An American entrepreneur says there is a link between conservation and human rights. Gregory Carr says that's why he pledged $40 million to rebuild Mozambique's Gorongosa National Park..
About eight years ago, Mozambique's ambassador to the United Nations invited Carr to visit his country. He knew the American was a philanthropist and hoped he could do some good in Mozambique. Carr says he was both honored and enthusiastic about the offer.
"I asked myself what Mozambique can do to advance its human development. Where can it build its economy? And I thought, well, what about safari tourism? A lot of African nations have a multi-billion dollar safari tourism industry and Mozambique's was very small," he said.
He says that's when he was told about Gorongosa.
"I thought what if I worked with the government and we restored this park we could create an enormous tourism industry, which would create jobs, but also we get to save and restore conservation," said Carr.
Gorongosa National Park spreads across nearly 3,800 square kilometers in central Mozambique. In 1983, the park closed because of civil war and became the site of a number of battles. Many elephants were killed for their ivory and other wildlife were slaughtered for bushmeat and for sport. Literally a handful of animals were left by the time fighting finally ended in 1994.
In 2004, the Mozambique government and the Gregory C. Carr Foundation reached agreement on the Gorongosa Restoration Project. Carr later pledged $40 million over 30 years. He says conservation is vital for the health of the planet.
"We are at risk of losing a third of our species to a variety of reasons, including habitat loss, pollution,climate change and so forth. Africa has one third of the Earth's terrestrial biodiversity. And a lot of that biodiversity is located in hundreds of wonderful national parks that Africa has. And if all those parks succeed then we can save a lot of biodiversity that might otherwise be lost," he said.
There is a big connection, said Carr, between the environment and human rights.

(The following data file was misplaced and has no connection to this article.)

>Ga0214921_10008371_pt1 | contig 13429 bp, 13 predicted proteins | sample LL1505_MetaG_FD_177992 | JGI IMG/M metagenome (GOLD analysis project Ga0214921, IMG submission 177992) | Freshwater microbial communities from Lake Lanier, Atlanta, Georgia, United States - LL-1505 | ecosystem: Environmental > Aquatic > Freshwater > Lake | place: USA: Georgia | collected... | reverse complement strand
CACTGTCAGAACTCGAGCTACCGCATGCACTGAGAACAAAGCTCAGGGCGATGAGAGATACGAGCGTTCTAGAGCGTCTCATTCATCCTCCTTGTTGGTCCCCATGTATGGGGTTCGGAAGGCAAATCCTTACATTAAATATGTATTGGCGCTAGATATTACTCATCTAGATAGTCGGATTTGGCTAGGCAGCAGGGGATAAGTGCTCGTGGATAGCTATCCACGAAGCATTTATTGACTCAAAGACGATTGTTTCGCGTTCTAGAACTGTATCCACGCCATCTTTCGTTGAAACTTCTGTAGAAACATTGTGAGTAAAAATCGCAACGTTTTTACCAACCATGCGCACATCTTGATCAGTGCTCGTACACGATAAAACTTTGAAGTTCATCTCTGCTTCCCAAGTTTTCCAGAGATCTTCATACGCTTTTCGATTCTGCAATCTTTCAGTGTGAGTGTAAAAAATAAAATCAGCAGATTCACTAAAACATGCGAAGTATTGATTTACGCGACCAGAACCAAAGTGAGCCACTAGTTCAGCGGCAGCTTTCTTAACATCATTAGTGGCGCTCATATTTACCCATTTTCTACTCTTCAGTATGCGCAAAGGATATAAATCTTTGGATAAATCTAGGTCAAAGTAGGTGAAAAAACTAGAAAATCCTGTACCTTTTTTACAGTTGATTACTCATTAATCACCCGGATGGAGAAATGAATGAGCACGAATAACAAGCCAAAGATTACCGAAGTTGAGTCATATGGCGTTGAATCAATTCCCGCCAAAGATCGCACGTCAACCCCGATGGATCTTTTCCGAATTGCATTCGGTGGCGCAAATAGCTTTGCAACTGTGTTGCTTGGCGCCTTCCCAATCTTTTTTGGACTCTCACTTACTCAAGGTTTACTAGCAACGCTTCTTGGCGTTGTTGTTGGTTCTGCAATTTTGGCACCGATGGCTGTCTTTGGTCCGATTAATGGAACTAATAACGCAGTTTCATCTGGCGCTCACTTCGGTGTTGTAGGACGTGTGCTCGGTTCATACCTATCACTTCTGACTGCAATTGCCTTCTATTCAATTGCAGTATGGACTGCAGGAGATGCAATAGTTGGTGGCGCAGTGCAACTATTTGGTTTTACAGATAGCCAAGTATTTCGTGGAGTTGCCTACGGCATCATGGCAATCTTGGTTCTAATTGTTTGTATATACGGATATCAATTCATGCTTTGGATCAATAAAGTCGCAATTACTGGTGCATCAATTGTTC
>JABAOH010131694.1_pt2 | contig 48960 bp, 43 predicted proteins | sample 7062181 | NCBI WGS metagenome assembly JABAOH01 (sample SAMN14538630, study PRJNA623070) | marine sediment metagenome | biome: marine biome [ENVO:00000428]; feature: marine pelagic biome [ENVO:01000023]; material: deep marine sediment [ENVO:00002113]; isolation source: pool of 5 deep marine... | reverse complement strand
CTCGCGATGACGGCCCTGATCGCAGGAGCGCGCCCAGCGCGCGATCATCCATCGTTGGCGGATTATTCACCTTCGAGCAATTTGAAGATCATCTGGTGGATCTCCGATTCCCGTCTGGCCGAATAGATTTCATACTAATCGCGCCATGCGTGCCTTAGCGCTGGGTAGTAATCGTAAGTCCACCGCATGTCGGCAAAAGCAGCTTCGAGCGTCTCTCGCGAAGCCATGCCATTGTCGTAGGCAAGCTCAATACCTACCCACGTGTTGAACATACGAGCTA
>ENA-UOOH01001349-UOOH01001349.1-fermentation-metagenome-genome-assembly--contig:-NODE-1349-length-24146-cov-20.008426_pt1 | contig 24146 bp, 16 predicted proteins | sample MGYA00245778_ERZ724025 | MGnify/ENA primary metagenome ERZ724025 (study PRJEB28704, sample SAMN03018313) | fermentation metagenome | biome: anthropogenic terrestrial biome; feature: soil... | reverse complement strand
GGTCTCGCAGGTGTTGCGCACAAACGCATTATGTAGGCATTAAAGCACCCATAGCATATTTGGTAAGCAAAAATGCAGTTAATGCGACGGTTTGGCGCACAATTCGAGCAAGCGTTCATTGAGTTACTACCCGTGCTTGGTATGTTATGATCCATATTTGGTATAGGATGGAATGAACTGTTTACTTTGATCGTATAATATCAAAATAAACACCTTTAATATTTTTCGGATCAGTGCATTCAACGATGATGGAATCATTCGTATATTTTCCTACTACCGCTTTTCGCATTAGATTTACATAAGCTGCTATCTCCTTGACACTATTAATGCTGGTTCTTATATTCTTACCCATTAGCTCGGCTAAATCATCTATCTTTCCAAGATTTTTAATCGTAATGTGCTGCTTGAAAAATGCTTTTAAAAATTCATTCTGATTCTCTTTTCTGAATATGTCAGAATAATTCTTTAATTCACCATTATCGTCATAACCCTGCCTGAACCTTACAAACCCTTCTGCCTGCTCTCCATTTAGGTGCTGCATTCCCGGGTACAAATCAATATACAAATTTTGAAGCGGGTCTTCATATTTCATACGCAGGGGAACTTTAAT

"The most vulnerable people, the poorest people are the ones who suffer when there are environmental problems, when there are floods, when there's deforestation and they lose their farmlands, when they don't have land rights. Then people can't protect their land. Every national park in Africa is located in a remote area, which means it's located near some of the poorest people in the world," he said.
The Gorongosa Restoration Project not only aims to improve the environment, but the livelihoods of people as well.
Carr said, "We insist that this national park helps the people that live around it. We help them with their farming. We help them with health care. We do provide them employment. We engage with them and we help them get their land rights. You can think of conservation and human development as separated. You have to approach projects and combine those objectives."
Carr said many people say they want to protect Planet Earth. But he says they must then ask themselves how.
"You can visit Africa as a tourist. When you do that you support ecotourism. Then you're helping these parks pay for themselves. There are places where you can donate. You can volunteer. Anyone listening to this program has an opportunity to help by actually getting involved," he said.
He also praised the U.S. and Portuguese governments for their support. He called on members of congress not to reduce foreign aid, which he described as a tiny portion of the U.S. budget. Carr made his remarks during a recent visit to the VOA.